A little less than five percent of the world’s population are estimated to suffer from more than 7,000 different types of known rare diseases. There are even more medical conditions where those who have them are too embarrassed to talk about what’s wrong or simply don’t know exactly what ails them.
Yet, these individuals are often exactly who clinical researchers must cost-effectively locate and attract to participate in the randomized clinical trials needed to find potential treatments and cures for some of the world’s most difficult diseases and conditions.
So, how do you manage to find these “hidden,” difficult-to-find folks and then recruit them to take part in important clinical research?
The answer: A touch of global experience, a dash of technology, a tad of partnership, and a lot of knowing how to relate to people impacted by disease no matter their background or location in the world.
It’s not a needle in the haystack like before. Now we can pinpoint potential trial participants.
Many times, the search begins with medically-compliant social listening using Web-based and social media networks and tools to locate communities of people discussing specific symptoms, conditions or diseases. In the past decade, social media, specialized cloud-based clinical research platforms and more globally connected disease advocacy networks have made this initial part of the process all the easier for professionals who know how and where to begin sleuthing.
Still, the search is not always fast or easy, particularly if those being sought represent a patient population with a rare condition sparsely spread around the globe. The fact remains that approximately 50 percent of rare diseases do not have a central advocate or specific organization supporting a rare disease’s cause. Another complication, not all diseases and conditions are acknowledged in all countries and cultures.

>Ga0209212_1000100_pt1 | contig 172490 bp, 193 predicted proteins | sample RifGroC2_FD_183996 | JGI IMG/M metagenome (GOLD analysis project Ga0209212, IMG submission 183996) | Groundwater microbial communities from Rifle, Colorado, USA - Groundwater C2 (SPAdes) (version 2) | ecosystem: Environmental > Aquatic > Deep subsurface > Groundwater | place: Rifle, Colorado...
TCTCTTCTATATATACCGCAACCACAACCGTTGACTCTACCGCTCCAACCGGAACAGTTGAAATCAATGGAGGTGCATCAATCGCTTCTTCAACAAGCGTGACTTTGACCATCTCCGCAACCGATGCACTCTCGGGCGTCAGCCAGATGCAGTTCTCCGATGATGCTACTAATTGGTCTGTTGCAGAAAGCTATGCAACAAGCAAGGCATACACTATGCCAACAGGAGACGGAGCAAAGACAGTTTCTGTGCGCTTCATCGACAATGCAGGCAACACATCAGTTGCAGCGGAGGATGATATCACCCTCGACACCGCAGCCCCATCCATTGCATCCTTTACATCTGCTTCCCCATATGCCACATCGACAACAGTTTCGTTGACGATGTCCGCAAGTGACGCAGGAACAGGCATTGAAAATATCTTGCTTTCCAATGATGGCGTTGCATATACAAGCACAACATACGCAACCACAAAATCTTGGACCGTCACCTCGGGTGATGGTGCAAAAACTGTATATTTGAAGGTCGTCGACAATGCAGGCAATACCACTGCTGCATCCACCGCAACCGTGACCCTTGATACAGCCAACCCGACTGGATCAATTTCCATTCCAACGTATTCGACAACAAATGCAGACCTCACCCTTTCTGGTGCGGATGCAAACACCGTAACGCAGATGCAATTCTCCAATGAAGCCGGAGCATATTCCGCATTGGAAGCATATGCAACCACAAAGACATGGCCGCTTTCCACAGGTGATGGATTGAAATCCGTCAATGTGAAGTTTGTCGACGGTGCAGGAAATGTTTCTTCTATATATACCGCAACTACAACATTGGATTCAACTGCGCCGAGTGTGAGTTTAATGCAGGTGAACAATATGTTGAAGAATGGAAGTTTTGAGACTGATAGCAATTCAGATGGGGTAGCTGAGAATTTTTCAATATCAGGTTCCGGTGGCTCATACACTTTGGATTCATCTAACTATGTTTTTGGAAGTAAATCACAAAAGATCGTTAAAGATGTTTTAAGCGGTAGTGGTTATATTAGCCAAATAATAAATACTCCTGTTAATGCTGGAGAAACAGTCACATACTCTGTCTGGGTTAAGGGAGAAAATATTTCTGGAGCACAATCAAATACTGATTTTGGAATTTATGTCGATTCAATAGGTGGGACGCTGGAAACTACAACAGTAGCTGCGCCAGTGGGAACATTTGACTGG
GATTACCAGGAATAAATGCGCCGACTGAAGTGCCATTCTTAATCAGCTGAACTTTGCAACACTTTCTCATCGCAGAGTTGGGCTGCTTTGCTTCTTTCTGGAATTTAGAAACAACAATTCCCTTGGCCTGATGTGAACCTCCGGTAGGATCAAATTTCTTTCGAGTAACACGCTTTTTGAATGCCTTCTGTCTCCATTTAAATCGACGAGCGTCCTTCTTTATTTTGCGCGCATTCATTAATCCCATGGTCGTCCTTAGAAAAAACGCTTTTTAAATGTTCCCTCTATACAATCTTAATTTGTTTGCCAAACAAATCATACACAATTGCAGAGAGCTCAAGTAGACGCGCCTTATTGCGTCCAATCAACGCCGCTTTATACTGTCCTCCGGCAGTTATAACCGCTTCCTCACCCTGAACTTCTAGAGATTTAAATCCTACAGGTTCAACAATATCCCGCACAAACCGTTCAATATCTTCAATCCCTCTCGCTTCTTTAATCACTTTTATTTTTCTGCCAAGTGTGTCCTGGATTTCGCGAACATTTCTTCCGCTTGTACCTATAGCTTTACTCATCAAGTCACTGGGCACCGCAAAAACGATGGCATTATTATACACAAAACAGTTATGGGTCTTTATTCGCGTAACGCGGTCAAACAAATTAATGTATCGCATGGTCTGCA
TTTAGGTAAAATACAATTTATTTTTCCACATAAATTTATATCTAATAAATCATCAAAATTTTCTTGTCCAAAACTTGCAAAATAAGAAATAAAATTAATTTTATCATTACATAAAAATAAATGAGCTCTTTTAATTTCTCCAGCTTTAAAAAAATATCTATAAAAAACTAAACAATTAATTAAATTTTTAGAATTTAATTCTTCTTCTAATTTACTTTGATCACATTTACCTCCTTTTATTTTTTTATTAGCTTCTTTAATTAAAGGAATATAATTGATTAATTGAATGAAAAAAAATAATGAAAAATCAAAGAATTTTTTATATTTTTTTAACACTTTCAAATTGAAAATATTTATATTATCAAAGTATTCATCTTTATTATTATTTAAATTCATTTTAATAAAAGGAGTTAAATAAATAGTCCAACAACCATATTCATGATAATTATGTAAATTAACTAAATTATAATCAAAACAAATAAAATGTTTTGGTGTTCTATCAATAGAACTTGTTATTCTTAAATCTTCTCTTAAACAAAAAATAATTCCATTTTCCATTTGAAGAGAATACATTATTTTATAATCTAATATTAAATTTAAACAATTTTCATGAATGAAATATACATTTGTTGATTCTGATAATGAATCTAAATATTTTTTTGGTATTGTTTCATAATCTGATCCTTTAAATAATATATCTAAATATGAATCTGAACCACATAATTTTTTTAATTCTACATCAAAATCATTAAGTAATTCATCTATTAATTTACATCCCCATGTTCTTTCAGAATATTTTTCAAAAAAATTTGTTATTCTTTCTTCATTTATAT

Then there are the challenges presented by finding and engaging those with conditions that are less openly discussed, socially stigmatized or in personally sensitive areas of human health like sexually-related conditions and disorders. How do you engage someone who does not want to disclose a medical condition out of fear or embarrassment?
One of our teams faced just this issue. They were tasked by a sponsor with locating, screening, and randomizing 150 patients who had suffered from at least three unexplained miscarriages, but who still were trying to conceive a child. Definitely needle in haystack conditions.
The team worked with the Miscarriage Association to obtain just the right emotional tone of outreach to the women they sought to participate. They then used that information in a social marketing campaign on Facebook and Twitter. Each week, 50 to 100 new patients visited the study website by following links from social media. Those women were each prescreened using a simple website-based form.
Once screened and accepted into the study, interaction moved off-line and the human touch was applied. Research shows that keeping in regular contact with clinical trial participants is an effective method of lowering research study attrition. In this instance, clinical investigators, study nurses and midwives all gathered at an all-expenses paid recruitment retreat to build a personal bond with the study participants and allow them to share their experiences and recommendations with the team and study sponsor.
Specific recruitment tactics may vary from clinical study to clinical study when trying to reach difficult-to-find patients. But experience involving difficult-to-find patient populations reveal four must-haves for sponsors to achieve the most timely, cost-effective and complete results:
- Knowing where and how to reach difficult-to-find patient populations across demographics, countries, and cultures
- Partnerships with rare disease/condition foundations and health systems/community-based clinics who regularly deal with “hidden” patient populations
- Understanding how to leverage the latest technology and social marketing techniques to recruit and retain clinical trial participants
- Recognizing clinical trial participants are people, not just patients